‘Obedient unto death…’ 
Philippians 2:5-11 [Part 6]

The Old Testament book of Isaiah is oftentimes called the fifth Gospel, because of its vision of justice, its words of comfort, and its oracles foreshadowing the coming of Christ as found, for example, in the prophecy of the virgin birth. Isaiah’s most important contribution to our understanding of the Christ hymn in Philippians is his portrayal in four prophetic songs about a shadowy figure called the ‘Suffering Servant.’

In the our study of the hymn so far, we have contemplated the nature, the ‘who,’ of the God-Man Jesus Christ. Equal to God in the form of God’s image and glory, He emptied Himself, taking on our likeness as the New Adam. Truly man. But not merely man. And He became so not to be greater than us all, but to be a servant to us. Clearly He did this to set an example.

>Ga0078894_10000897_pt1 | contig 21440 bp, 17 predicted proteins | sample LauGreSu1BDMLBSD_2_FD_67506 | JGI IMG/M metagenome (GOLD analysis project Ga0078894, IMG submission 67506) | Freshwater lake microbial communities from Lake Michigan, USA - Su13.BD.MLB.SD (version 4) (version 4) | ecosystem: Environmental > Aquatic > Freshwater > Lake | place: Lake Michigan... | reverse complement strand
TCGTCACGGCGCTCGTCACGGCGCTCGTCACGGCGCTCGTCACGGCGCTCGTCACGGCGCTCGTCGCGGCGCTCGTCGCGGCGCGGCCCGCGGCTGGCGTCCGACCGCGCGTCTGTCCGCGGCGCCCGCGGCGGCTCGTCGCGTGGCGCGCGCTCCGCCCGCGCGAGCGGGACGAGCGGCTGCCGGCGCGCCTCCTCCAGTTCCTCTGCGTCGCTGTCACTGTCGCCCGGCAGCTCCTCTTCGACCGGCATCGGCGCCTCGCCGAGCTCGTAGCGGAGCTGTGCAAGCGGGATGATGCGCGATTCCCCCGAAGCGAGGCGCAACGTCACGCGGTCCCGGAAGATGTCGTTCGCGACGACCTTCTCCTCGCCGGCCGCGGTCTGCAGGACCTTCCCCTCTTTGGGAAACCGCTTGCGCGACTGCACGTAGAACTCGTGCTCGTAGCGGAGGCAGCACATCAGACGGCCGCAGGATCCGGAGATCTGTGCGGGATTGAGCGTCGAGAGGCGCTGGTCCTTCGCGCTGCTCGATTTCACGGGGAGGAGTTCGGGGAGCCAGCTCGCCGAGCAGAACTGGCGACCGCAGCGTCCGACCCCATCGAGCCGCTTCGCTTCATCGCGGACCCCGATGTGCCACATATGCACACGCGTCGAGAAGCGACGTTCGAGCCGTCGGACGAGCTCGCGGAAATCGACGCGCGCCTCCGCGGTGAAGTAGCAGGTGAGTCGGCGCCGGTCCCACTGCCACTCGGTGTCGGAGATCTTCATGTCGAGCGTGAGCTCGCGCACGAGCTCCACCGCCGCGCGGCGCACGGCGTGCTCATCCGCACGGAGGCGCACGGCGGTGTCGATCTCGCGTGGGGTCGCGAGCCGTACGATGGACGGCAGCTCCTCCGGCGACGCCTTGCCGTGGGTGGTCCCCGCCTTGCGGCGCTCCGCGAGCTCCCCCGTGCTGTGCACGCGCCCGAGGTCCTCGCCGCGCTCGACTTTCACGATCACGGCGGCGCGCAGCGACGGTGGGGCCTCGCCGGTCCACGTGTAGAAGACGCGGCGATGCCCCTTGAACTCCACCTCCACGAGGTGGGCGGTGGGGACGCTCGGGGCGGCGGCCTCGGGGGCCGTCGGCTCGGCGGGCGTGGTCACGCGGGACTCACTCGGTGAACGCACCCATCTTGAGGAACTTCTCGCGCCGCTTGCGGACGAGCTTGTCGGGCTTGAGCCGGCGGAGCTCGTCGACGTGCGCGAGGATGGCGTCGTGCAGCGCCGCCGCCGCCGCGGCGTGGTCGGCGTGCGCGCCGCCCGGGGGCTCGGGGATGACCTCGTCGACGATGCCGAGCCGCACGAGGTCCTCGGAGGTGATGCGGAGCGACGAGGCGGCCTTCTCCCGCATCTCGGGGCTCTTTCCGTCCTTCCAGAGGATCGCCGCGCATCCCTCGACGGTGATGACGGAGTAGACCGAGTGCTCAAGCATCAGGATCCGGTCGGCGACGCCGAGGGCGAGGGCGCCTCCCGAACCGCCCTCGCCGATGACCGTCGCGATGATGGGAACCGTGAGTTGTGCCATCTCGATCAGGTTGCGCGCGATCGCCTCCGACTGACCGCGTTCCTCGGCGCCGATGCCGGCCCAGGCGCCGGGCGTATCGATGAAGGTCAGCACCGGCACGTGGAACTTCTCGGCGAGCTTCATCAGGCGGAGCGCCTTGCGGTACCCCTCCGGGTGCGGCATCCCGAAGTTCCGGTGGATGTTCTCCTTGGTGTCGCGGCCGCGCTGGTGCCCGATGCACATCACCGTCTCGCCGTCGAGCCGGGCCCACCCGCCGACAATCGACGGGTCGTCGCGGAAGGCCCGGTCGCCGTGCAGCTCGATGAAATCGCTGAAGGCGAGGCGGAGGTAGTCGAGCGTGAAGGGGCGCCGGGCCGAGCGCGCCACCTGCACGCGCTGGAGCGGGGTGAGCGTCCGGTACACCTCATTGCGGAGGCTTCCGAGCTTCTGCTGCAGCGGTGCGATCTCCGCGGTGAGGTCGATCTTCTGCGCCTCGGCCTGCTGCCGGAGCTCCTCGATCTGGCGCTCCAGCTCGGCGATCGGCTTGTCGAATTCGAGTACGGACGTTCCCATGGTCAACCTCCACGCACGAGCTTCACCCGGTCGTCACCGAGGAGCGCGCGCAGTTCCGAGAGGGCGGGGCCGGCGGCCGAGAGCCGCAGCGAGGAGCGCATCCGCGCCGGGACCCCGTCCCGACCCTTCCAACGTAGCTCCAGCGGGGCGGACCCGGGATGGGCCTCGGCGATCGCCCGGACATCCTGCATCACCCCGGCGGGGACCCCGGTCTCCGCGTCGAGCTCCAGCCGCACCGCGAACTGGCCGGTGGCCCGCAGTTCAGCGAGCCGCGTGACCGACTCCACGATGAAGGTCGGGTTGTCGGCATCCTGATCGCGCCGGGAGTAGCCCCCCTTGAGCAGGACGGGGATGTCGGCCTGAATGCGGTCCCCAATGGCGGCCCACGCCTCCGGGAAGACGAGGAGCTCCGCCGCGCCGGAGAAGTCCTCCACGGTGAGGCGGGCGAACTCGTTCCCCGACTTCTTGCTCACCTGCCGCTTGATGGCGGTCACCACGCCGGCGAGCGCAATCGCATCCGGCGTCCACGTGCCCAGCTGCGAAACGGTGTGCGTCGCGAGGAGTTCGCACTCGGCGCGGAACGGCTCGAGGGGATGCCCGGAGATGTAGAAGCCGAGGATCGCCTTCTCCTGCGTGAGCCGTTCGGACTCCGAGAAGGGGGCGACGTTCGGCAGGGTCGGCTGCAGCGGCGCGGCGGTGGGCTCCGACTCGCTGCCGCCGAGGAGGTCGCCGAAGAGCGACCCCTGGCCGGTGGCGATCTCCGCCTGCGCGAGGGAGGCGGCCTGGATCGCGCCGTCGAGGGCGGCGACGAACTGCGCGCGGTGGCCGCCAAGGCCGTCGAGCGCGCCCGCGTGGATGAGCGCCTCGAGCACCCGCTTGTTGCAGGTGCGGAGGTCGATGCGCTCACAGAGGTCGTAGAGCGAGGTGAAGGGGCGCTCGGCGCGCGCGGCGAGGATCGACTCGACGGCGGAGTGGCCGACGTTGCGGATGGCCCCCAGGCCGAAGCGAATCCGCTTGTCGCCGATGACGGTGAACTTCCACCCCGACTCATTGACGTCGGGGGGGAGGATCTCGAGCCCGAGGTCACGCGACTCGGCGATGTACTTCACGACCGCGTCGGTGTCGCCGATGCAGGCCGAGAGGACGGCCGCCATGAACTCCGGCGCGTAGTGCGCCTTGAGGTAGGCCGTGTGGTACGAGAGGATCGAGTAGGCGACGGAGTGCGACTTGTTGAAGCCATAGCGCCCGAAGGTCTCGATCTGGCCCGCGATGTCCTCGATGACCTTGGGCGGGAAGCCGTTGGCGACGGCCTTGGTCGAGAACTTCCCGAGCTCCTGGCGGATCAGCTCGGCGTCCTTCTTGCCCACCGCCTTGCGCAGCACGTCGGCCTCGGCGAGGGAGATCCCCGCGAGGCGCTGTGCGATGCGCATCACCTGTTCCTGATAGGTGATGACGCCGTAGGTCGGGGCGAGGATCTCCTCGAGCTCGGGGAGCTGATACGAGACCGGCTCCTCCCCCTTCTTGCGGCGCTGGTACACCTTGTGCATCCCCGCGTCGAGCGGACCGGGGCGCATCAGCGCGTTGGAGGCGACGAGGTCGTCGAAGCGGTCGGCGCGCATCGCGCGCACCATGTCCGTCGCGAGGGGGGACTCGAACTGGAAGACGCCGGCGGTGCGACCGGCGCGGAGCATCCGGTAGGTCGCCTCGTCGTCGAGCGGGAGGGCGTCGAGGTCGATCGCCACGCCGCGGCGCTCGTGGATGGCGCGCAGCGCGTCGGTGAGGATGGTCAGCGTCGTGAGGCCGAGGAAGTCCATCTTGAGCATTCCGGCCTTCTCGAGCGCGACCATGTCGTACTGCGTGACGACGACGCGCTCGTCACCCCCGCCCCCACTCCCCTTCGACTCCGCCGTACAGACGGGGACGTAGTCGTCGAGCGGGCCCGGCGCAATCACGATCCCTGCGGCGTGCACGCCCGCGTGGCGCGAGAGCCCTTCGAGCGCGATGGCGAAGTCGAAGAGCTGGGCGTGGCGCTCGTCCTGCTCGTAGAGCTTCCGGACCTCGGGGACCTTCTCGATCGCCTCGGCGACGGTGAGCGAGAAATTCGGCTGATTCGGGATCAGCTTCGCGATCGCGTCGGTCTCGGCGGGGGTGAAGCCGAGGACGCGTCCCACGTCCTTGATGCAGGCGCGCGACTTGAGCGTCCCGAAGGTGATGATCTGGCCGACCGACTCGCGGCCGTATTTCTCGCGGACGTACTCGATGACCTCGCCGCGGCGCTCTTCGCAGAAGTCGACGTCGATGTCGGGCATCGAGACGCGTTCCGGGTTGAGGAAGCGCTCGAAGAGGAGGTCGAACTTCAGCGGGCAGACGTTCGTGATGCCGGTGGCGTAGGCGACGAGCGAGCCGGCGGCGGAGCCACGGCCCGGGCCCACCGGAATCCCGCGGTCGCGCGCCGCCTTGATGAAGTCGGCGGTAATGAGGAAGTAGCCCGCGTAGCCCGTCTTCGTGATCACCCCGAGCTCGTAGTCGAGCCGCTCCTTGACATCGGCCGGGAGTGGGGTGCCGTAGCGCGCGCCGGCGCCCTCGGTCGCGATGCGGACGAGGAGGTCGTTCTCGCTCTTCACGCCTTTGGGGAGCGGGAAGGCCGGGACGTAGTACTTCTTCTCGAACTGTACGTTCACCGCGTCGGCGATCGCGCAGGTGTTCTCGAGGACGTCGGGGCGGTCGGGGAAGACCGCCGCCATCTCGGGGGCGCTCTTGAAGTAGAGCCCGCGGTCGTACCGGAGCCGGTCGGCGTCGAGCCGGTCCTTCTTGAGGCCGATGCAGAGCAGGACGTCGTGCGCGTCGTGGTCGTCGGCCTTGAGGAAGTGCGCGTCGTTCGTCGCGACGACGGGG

But He said to them, ‘The kings of the Gentiles lord it over them; and those in authority over them are called benefactors. But not so with you; rather the greatest among you must become like the youngest, and the leader like one who serves (Luke 22:25-26).

Yet we must not stop here. Instead, we must probe more deeply the question: Why did God become man? Why was it, as the hymn tells us, that

He humbled Himself
and became obedient to the point of death—
even death on a cross.

    To answer the question why, the apostles from the earliest times appealed to their understanding of Christ as the coming of Isaiah’s Suffering Servant

…He was pierced for our transgressions,
He was crushed for our iniquities;
the punishment that brought us peace was on Him,
and by His wounds we are healed.

    On the road between Gaza and Jerusalem, Philip met a God-seeking eunuch from Ethiopia who was puzzling over the character of the servant in the book of Isaiah. ‘About whom, may I ask you, does the prophet say this, about himself or about someone else?’ (Acts 8:34). Upon which Philip proclaimed the good news about Jesus.

In becoming man, Christ fulfilled the role and mission foreshadowed by Isaiah’s servant who, though innocent and without sin, atoned for our sins. He poured Himself out unto ‘death on a cross.’ The Servant guides us to the ultimate answer as to why God became man.

For us and our salvation